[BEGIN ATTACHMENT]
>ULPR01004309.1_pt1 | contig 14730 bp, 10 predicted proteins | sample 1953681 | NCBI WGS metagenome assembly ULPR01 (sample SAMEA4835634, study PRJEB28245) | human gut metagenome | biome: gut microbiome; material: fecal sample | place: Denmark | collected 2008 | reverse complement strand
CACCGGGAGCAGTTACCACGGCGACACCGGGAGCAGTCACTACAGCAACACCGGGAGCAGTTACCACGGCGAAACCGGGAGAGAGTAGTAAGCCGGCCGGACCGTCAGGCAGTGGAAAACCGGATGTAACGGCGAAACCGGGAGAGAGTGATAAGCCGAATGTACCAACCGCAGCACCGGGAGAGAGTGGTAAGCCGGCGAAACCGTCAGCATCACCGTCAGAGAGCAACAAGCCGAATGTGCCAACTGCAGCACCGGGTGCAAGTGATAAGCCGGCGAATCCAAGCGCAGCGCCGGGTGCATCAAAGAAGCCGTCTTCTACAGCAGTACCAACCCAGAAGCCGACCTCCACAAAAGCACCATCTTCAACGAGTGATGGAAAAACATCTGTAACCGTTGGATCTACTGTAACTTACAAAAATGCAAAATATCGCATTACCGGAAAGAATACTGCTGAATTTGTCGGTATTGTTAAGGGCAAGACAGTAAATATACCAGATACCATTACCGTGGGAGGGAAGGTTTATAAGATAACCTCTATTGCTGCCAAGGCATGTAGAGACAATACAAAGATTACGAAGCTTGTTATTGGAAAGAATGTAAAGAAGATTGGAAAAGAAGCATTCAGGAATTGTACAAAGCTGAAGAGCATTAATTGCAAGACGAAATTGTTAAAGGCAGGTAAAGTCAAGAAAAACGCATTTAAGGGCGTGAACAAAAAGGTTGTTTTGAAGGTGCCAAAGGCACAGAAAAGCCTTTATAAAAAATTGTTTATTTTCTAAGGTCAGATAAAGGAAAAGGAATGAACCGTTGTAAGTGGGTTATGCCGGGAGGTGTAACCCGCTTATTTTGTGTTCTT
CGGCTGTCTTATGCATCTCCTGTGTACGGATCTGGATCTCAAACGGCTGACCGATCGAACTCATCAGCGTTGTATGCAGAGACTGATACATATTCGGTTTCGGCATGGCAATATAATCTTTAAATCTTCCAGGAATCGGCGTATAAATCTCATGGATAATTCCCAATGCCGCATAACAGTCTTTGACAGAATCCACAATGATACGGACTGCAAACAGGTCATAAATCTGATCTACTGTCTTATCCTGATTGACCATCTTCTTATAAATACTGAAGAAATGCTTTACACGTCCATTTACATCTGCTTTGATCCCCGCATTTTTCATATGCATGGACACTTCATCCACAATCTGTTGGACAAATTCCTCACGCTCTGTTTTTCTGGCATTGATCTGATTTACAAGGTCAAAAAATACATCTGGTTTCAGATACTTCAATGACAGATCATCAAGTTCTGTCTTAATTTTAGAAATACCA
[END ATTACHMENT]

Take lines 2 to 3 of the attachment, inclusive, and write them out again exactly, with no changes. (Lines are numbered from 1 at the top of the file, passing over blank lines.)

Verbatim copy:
CACCGGGAGCAGTTACCACGGCGACACCGGGAGCAGTCACTACAGCAACACCGGGAGCAGTTACCACGGCGAAACCGGGAGAGAGTAGTAAGCCGGCCGGACCGTCAGGCAGTGGAAAACCGGATGTAACGGCGAAACCGGGAGAGAGTGATAAGCCGAATGTACCAACCGCAGCACCGGGAGAGAGTGGTAAGCCGGCGAAACCGTCAGCATCACCGTCAGAGAGCAACAAGCCGAATGTGCCAACTGCAGCACCGGGTGCAAGTGATAAGCCGGCGAATCCAAGCGCAGCGCCGGGTGCATCAAAGAAGCCGTCTTCTACAGCAGTACCAACCCAGAAGCCGACCTCCACAAAAGCACCATCTTCAACGAGTGATGGAAAAACATCTGTAACCGTTGGATCTACTGTAACTTACAAAAATGCAAAATATCGCATTACCGGAAAGAATACTGCTGAATTTGTCGGTATTGTTAAGGGCAAGACAGTAAATATACCAGATACCATTACCGTGGGAGGGAAGGTTTATAAGATAACCTCTATTGCTGCCAAGGCATGTAGAGACAATACAAAGATTACGAAGCTTGTTATTGGAAAGAATGTAAAGAAGATTGGAAAAGAAGCATTCAGGAATTGTACAAAGCTGAAGAGCATTAATTGCAAGACGAAATTGTTAAAGGCAGGTAAAGTCAAGAAAAACGCATTTAAGGGCGTGAACAAAAAGGTTGTTTTGAAGGTGCCAAAGGCACAGAAAAGCCTTTATAAAAAATTGTTTATTTTCTAAGGTCAGATAAAGGAAAAGGAATGAACCGTTGTAAGTGGGTTATGCCGGGAGGTGTAACCCGCTTATTTTGTGTTCTT
CGGCTGTCTTATGCATCTCCTGTGTACGGATCTGGATCTCAAACGGCTGACCGATCGAACTCATCAGCGTTGTATGCAGAGACTGATACATATTCGGTTTCGGCATGGCAATATAATCTTTAAATCTTCCAGGAATCGGCGTATAAATCTCATGGATAATTCCCAATGCCGCATAACAGTCTTTGACAGAATCCACAATGATACGGACTGCAAACAGGTCATAAATCTGATCTACTGTCTTATCCTGATTGACCATCTTCTTATAAATACTGAAGAAATGCTTTACACGTCCATTTACATCTGCTTTGATCCCCGCATTTTTCATATGCATGGACACTTCATCCACAATCTGTTGGACAAATTCCTCACGCTCTGTTTTTCTGGCATTGATCTGATTTACAAGGTCAAAAAATACATCTGGTTTCAGATACTTCAATGACAGATCATCAAGTTCTGTCTTAATTTTAGAAATACCA